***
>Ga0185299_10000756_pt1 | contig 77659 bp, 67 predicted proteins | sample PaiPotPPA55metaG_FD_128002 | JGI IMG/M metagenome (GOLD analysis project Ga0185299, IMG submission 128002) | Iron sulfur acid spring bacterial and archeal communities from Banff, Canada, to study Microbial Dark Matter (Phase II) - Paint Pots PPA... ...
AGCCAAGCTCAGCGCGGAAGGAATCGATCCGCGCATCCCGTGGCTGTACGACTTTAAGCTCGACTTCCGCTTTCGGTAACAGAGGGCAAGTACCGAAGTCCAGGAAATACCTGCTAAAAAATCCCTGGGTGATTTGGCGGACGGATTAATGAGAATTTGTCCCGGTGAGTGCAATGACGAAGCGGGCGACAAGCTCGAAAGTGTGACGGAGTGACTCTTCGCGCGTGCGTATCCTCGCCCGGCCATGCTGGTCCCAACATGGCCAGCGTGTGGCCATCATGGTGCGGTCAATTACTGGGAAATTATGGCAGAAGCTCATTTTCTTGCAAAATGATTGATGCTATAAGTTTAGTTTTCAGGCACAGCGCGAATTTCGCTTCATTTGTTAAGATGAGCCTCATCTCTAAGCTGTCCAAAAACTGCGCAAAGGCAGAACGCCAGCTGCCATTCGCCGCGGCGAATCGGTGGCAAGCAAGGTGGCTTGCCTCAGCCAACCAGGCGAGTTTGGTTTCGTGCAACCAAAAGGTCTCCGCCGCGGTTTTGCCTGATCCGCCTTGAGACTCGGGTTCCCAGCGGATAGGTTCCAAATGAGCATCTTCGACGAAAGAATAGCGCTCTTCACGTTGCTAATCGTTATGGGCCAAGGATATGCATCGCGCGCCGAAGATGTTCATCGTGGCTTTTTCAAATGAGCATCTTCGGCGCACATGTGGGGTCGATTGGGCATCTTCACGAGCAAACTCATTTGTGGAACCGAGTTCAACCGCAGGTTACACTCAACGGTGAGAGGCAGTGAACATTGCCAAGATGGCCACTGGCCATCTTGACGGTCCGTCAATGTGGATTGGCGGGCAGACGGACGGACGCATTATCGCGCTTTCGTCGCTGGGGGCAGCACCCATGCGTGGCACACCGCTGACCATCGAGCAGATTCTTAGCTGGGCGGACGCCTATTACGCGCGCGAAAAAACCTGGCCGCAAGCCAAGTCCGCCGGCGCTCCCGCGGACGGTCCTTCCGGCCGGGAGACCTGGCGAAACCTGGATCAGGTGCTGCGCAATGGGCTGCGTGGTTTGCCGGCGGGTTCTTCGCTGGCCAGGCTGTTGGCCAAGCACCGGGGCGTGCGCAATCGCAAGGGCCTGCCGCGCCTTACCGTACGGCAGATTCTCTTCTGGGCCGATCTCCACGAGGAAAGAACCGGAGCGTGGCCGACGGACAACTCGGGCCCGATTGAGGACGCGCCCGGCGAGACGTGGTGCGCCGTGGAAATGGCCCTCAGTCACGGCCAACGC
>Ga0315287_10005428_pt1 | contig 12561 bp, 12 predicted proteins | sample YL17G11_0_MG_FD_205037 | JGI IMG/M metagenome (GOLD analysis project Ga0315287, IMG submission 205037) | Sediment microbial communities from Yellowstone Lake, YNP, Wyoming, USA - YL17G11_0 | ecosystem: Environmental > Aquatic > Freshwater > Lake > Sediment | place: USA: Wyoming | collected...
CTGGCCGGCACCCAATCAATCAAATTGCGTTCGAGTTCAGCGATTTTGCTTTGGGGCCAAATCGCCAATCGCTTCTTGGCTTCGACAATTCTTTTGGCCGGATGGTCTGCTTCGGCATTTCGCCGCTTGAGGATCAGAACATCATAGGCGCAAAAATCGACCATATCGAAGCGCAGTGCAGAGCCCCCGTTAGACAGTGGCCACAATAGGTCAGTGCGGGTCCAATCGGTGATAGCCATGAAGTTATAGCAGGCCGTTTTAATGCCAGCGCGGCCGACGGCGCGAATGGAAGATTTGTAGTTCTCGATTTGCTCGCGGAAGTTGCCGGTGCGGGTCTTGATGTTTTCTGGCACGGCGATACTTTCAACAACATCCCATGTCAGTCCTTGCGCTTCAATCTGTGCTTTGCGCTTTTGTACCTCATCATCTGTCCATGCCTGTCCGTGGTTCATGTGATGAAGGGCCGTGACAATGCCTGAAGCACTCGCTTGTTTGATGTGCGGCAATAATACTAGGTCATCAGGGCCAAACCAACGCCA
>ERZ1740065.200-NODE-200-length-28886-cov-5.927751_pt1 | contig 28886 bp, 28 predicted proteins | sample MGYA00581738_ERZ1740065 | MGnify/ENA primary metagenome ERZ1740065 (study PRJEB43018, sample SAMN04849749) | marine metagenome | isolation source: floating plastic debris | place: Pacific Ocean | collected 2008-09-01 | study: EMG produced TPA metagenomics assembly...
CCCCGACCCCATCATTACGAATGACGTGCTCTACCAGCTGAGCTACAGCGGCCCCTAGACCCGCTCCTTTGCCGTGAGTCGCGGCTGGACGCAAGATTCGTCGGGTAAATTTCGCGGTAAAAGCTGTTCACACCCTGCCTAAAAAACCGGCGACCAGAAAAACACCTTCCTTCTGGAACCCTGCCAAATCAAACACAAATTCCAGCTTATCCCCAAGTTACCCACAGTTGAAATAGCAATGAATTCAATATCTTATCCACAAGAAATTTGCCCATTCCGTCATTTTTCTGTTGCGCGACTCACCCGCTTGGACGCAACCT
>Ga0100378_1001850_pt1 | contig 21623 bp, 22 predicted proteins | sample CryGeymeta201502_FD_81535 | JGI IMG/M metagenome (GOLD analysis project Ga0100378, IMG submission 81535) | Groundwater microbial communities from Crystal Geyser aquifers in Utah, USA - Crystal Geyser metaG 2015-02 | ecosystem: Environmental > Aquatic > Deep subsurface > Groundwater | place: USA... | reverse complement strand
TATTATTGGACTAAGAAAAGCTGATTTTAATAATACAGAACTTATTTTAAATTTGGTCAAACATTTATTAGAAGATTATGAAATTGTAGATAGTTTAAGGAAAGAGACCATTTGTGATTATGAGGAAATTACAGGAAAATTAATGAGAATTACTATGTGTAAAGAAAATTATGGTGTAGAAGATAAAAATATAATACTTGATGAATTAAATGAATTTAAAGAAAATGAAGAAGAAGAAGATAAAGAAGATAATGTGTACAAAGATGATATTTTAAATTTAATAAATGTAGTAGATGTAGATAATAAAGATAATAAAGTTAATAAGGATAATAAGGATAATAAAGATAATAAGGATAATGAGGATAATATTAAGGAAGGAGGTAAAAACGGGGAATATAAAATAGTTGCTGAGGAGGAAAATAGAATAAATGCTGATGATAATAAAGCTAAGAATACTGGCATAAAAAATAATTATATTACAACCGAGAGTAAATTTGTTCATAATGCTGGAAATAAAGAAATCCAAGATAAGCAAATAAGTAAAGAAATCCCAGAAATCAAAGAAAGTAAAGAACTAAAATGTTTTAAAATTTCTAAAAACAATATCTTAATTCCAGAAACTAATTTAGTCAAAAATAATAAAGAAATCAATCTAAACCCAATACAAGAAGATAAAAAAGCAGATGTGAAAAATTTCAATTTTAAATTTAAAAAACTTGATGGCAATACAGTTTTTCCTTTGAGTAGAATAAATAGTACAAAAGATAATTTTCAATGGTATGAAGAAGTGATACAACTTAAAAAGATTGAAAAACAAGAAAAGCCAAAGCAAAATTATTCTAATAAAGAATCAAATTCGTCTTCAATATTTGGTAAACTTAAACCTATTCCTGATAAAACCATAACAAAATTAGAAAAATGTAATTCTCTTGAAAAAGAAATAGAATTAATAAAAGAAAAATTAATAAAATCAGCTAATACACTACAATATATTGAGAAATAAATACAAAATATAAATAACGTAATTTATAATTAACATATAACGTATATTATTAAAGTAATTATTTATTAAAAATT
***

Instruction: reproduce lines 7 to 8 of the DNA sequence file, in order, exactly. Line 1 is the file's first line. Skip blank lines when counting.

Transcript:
>Ga0100378_1001850_pt1 | contig 21623 bp, 22 predicted proteins | sample CryGeymeta201502_FD_81535 | JGI IMG/M metagenome (GOLD analysis project Ga0100378, IMG submission 81535) | Groundwater microbial communities from Crystal Geyser aquifers in Utah, USA - Crystal Geyser metaG 2015-02 | ecosystem: Environmental > Aquatic > Deep subsurface > Groundwater | place: USA... | reverse complement strand
TATTATTGGACTAAGAAAAGCTGATTTTAATAATACAGAACTTATTTTAAATTTGGTCAAACATTTATTAGAAGATTATGAAATTGTAGATAGTTTAAGGAAAGAGACCATTTGTGATTATGAGGAAATTACAGGAAAATTAATGAGAATTACTATGTGTAAAGAAAATTATGGTGTAGAAGATAAAAATATAATACTTGATGAATTAAATGAATTTAAAGAAAATGAAGAAGAAGAAGATAAAGAAGATAATGTGTACAAAGATGATATTTTAAATTTAATAAATGTAGTAGATGTAGATAATAAAGATAATAAAGTTAATAAGGATAATAAGGATAATAAAGATAATAAGGATAATGAGGATAATATTAAGGAAGGAGGTAAAAACGGGGAATATAAAATAGTTGCTGAGGAGGAAAATAGAATAAATGCTGATGATAATAAAGCTAAGAATACTGGCATAAAAAATAATTATATTACAACCGAGAGTAAATTTGTTCATAATGCTGGAAATAAAGAAATCCAAGATAAGCAAATAAGTAAAGAAATCCCAGAAATCAAAGAAAGTAAAGAACTAAAATGTTTTAAAATTTCTAAAAACAATATCTTAATTCCAGAAACTAATTTAGTCAAAAATAATAAAGAAATCAATCTAAACCCAATACAAGAAGATAAAAAAGCAGATGTGAAAAATTTCAATTTTAAATTTAAAAAACTTGATGGCAATACAGTTTTTCCTTTGAGTAGAATAAATAGTACAAAAGATAATTTTCAATGGTATGAAGAAGTGATACAACTTAAAAAGATTGAAAAACAAGAAAAGCCAAAGCAAAATTATTCTAATAAAGAATCAAATTCGTCTTCAATATTTGGTAAACTTAAACCTATTCCTGATAAAACCATAACAAAATTAGAAAAATGTAATTCTCTTGAAAAAGAAATAGAATTAATAAAAGAAAAATTAATAAAATCAGCTAATACACTACAATATATTGAGAAATAAATACAAAATATAAATAACGTAATTTATAATTAACATATAACGTATATTATTAAAGTAATTATTTATTAAAAATT